Northeastern Wisconsin is home to a growing number of dairy cows. In fact, Kewaunee County is one of the nation's most densely populated dairy areas, with more than 100 cows per square mile.
While the area has many attributes that make it ideal for dairy production, one downfall is the topography, which includes the Niagara Escarpment. This fractured bedrock and shallow soil can, unfortunately, make groundwater more susceptible to contamination.
Water quality has been a longtime concern in the area, particularly in Kewaunee County. For that reason, a group called Peninsula Pride Farms was formed earlier this year. Membership has grown to 40 participants, including dairy farmers of all sizes, crop growers, and dairy-related business representatives from Kewaunee County and neighboring Door County.
The goal of the nonprofit organization is to protect ground and surface water in these two northeastern Wisconsin counties. After a Wisconsin Department of Natural Resources-led workgroup encouraged local groups to develop actions to protect well owners, including short-term solutions like providing emergency water supplies to homeowners, Peninsula Pride Farms started its Water Well program.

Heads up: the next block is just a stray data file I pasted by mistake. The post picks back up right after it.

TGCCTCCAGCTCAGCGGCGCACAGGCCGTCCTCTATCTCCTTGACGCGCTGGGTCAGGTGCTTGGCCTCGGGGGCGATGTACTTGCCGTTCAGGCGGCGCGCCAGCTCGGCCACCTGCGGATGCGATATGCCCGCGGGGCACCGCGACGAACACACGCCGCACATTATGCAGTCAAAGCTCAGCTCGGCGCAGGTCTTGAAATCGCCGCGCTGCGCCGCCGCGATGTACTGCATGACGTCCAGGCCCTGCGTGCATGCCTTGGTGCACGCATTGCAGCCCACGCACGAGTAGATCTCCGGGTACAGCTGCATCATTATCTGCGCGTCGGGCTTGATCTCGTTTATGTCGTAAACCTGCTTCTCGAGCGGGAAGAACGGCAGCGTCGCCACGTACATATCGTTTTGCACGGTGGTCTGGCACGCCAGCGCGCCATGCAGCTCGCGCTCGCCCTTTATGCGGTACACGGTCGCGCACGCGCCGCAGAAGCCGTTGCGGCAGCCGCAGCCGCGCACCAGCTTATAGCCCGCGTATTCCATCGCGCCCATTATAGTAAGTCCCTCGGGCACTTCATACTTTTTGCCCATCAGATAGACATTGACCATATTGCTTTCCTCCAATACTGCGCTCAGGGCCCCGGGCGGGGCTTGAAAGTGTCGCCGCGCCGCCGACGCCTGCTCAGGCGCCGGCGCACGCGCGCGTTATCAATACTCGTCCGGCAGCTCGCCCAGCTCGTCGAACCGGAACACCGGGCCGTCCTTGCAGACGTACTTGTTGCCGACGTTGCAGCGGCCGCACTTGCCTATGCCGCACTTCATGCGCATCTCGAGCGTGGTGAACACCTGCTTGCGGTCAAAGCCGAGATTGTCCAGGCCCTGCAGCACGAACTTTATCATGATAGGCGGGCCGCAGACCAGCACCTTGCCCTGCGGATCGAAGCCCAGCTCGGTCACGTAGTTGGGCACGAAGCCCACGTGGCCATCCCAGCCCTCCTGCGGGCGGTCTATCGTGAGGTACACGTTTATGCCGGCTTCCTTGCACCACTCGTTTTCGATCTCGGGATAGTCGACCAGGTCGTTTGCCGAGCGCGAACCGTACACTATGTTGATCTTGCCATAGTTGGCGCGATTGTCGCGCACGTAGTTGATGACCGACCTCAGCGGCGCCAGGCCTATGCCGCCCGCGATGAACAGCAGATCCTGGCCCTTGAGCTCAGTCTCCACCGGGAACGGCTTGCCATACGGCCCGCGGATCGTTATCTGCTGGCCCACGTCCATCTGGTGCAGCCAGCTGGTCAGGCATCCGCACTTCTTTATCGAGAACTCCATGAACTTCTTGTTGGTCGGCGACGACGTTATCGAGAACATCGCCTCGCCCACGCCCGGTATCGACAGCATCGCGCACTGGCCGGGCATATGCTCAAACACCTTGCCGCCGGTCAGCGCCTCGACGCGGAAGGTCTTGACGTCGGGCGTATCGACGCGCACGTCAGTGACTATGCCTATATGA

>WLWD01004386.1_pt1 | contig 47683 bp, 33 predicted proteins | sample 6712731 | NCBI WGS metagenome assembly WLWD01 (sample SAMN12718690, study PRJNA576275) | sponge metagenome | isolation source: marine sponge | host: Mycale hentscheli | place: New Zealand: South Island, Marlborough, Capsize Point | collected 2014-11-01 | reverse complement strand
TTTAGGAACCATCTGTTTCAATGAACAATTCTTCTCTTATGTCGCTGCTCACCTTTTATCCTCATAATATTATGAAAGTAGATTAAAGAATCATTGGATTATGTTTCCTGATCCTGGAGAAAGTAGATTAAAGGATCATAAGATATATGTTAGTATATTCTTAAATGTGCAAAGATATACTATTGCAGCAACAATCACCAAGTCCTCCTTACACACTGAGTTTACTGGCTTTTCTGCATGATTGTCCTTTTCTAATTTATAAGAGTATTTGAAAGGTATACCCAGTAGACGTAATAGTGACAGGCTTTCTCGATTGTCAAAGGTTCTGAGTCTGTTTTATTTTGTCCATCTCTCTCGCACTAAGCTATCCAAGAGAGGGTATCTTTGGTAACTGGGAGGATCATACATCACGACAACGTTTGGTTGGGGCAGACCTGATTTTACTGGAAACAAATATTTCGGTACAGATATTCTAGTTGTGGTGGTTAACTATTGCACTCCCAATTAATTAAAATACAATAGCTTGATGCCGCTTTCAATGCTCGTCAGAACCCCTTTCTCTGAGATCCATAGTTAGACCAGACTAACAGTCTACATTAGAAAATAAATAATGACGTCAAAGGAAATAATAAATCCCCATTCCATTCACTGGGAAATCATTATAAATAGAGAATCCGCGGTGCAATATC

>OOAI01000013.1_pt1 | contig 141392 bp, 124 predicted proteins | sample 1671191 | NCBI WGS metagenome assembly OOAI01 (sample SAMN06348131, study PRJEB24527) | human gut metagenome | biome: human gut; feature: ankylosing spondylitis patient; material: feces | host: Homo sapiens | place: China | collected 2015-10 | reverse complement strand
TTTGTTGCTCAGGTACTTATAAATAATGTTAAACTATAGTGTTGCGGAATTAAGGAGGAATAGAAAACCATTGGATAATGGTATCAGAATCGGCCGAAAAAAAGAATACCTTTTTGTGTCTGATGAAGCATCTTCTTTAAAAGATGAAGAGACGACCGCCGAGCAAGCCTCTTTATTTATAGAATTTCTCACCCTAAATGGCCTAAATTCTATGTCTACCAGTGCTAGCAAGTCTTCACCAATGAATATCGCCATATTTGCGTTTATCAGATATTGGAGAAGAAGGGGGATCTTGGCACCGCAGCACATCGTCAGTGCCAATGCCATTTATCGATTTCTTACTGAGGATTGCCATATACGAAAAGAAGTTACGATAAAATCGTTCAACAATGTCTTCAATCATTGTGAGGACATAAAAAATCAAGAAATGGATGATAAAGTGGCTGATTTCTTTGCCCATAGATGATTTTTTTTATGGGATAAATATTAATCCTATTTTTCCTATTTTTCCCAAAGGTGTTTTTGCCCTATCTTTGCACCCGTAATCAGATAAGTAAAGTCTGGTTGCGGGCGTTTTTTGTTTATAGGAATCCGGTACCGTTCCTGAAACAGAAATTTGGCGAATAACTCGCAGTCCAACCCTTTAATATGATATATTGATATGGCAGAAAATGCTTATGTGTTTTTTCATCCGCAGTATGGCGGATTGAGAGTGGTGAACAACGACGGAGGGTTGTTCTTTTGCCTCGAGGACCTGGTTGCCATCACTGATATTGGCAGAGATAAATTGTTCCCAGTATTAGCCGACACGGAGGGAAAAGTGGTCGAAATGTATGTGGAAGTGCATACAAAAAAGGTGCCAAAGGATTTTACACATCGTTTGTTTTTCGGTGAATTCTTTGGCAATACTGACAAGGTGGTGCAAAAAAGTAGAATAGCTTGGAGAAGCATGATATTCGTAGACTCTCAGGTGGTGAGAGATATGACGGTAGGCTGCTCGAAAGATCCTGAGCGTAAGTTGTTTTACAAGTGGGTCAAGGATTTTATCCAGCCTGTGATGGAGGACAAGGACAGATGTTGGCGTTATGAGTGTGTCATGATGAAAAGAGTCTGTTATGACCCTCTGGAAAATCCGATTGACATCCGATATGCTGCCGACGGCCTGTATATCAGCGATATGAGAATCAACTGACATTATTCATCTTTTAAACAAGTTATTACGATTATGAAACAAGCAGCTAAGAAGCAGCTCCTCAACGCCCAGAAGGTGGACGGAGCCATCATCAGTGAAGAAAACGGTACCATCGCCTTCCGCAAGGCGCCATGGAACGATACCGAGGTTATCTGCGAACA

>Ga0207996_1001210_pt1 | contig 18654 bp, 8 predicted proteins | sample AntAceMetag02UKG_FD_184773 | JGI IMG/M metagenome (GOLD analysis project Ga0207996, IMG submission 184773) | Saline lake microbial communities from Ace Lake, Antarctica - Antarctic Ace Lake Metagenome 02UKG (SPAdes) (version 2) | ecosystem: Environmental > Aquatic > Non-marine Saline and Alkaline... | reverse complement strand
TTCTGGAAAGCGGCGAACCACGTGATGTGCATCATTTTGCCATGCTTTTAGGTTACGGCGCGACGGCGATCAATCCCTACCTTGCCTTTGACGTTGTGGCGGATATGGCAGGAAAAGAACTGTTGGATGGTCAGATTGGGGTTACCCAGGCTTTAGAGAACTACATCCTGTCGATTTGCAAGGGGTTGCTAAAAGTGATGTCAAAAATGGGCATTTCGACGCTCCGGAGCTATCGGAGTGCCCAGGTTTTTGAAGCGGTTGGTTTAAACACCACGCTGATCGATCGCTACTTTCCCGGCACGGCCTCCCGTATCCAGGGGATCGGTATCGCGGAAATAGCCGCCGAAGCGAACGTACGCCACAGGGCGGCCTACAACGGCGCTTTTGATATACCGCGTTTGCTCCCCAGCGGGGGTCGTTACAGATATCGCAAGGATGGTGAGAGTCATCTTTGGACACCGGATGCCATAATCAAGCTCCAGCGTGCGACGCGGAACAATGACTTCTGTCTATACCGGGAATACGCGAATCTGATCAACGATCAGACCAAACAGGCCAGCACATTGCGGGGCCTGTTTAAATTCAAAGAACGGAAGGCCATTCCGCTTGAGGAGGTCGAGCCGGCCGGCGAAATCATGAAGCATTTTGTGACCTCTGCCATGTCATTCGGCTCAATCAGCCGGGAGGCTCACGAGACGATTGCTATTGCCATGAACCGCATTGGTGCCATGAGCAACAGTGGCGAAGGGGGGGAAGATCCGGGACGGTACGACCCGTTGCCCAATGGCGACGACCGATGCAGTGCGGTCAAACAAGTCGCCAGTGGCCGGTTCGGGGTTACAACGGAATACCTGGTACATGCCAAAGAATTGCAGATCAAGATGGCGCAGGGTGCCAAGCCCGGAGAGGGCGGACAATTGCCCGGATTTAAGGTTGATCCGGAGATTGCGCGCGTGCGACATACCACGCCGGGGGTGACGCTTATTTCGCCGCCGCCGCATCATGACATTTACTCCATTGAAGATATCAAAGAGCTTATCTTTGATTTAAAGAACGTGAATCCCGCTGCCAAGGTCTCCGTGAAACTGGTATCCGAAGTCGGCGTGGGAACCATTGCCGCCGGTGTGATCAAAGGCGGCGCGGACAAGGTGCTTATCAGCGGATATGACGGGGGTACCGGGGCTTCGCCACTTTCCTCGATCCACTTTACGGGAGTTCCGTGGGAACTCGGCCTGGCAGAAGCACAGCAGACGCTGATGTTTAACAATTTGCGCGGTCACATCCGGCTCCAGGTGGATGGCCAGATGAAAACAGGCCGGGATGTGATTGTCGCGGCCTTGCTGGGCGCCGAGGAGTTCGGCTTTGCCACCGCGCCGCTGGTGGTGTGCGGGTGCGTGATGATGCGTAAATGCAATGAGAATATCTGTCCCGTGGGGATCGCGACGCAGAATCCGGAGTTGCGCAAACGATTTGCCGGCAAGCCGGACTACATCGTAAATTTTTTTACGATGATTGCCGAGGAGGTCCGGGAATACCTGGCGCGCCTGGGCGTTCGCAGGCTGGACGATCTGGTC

Water Well will ensure that rural residents at risk of E. coli exposure from contaminated water have access to safe drinking water. The group will pay for bottled water and a well inspection for homeowners and help cover the costs for a water treatment system if necessary. Funds for Water Well will come from Peninsula Pride Farms' membership dues, local business support, and a state grant.
Extensive testing has shown that well contamination comes from a variety of sources beyond agricultural practices, including septic systems and substandard wells. The source of contamination, however, is not a qualification for the Water Well program. The group just wants to be sure local residents have the clean drinking water they expect and deserve.
Providing drinking water when problems arise is one short-term solution. Peninsula Pride Farms will also work with the agricultural community, university researchers, and scientists to look for long-term improvements that will help protect the area's drinking water in the future.